This post is part of a series highlighting the summer projects from our office’s undergraduate research assistants. The author, Emma Scott, is a sophomore in Meteorology at NC State University.
Have you ever worried about the rising cost of groceries, a parched lawn, or the impending threat of water usage restrictions? Earlier this week we talked about an index that can be used to monitor drought; today we’ll showcase a new website that will help users understand historical drought conditions in their area. This updated page will provide users with detailed explanations about different types of drought and their impacts as well as access to historical drought index data.
Users interested in viewing historical drought index data will have several different indices to choose from. These indices are measures of drought duration and severity. The Standardized Precipitation Index (SPI) relates observed precipitation to historically expected precipitation, and is measured in terms of standard deviations. This index is calculated on many timescales, which makes it possible to monitor different types of drought with different durations.
The suite of Palmer Indices (which include the PDSI, PHDI, modified PDSI, and Z-Index) will also be available. The Palmer Indices are based on an idealized climatological balance that attempts to take into account precipitation, temperature, and subsurface water supply to determine the current drought severity for a variety of sectors.
In-depth explanations of these and more indices will be available as part of the new drought information. It’s important to remember that drought indices provide a way to quantify drought, but the true severity depends on the impacts experienced within meteorological, agricultural, hydrological, and socio-economic fields.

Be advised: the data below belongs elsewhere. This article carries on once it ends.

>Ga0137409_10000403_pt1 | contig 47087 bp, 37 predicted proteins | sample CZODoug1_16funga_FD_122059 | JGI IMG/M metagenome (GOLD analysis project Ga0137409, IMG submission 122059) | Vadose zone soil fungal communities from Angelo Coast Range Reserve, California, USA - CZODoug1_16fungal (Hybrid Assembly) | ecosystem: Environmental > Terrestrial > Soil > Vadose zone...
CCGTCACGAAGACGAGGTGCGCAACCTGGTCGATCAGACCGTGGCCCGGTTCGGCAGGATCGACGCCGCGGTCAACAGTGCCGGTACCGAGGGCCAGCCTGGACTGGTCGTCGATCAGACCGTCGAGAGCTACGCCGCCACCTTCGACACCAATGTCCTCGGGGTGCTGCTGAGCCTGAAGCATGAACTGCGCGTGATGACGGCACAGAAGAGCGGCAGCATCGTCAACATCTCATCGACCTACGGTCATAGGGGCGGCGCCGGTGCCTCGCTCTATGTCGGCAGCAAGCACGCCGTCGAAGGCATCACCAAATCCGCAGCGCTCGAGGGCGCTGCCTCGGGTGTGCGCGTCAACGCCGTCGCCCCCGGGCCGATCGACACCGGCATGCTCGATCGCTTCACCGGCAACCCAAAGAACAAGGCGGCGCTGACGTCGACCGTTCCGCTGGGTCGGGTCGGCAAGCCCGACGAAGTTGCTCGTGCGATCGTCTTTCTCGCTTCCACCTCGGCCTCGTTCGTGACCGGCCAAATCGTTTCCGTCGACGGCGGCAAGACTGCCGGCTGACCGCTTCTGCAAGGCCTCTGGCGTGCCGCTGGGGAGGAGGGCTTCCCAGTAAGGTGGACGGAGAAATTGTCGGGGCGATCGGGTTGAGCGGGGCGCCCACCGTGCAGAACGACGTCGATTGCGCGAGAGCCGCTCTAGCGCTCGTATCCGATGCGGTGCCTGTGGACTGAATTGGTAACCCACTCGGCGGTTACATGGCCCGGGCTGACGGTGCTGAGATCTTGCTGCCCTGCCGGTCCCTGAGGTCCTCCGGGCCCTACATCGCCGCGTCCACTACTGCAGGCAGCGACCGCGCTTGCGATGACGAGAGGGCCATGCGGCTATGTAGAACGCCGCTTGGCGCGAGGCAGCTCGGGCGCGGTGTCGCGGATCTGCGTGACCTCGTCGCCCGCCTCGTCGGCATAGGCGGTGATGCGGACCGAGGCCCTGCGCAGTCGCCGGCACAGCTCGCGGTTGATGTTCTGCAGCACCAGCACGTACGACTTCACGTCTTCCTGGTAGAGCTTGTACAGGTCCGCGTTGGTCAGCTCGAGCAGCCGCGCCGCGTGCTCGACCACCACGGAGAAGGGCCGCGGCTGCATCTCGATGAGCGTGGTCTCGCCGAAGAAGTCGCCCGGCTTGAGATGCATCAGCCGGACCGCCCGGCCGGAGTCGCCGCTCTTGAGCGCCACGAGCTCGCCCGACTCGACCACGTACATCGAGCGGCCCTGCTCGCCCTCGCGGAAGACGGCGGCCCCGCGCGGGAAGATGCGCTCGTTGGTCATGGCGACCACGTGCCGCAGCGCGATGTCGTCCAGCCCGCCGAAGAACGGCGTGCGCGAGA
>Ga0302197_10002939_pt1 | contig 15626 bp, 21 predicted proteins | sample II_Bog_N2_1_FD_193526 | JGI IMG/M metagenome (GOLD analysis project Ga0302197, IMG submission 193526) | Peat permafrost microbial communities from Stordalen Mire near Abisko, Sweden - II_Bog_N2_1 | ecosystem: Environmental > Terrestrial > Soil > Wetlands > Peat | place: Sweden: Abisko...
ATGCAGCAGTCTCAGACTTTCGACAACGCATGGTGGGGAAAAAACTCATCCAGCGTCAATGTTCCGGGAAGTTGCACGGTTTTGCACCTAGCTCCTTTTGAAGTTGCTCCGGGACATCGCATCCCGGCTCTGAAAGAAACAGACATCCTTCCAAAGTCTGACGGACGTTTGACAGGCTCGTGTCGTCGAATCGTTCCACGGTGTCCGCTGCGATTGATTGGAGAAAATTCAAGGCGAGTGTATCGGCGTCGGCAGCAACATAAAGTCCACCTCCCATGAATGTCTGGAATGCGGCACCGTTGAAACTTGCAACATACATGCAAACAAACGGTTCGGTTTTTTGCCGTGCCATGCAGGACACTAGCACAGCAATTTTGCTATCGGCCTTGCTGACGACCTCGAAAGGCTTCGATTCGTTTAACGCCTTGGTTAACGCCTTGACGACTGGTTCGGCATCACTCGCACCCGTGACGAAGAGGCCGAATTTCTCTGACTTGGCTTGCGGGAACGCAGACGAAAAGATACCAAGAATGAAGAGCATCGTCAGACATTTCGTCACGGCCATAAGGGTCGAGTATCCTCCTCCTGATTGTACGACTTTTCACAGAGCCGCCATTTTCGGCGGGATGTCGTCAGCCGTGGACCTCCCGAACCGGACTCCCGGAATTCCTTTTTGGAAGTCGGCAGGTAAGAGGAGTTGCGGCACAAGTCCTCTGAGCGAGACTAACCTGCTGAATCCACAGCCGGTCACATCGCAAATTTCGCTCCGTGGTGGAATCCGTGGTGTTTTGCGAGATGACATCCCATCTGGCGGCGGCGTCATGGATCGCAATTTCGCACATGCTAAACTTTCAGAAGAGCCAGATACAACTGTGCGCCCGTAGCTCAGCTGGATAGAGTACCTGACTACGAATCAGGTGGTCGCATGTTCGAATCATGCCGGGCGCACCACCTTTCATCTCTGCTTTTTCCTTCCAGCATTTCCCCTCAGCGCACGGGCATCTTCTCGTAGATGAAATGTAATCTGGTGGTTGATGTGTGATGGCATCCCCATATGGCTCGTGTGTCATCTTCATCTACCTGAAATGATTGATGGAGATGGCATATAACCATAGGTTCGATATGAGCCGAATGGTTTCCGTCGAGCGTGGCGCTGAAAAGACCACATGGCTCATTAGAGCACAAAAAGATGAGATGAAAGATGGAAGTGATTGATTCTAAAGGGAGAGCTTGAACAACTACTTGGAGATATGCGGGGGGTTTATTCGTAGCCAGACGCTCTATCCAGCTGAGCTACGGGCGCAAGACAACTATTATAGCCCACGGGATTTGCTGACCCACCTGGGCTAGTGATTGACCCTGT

Website users will be able to access climate division drought index, temperature, and precipitation data over a historical period of their choice with an archive that goes back to 1895. This project has specifically involved adding the capability to graph this data dynamically. This will provide users with a quick look at the long-term cycles in the drought indices, as well as an idea of average precipitation and temperature.
Other resources will also be available as part of the webpage such as the North Carolina map from the US Drought Monitor, which classifies the severity of drought being experienced across the nation. This provides a quick look at where in the state drought is occurring and the severity of the drought. Seasonal and monthly drought outlooks for the United States can also be found in the prediction section. These maps show which parts of the country are expected to experience worsening drought or the deterioration of drought conditions, and are based on the current US Drought Monitor, short-term forecasts, and long-term predictions for precipitation, temperature, and soil moisture.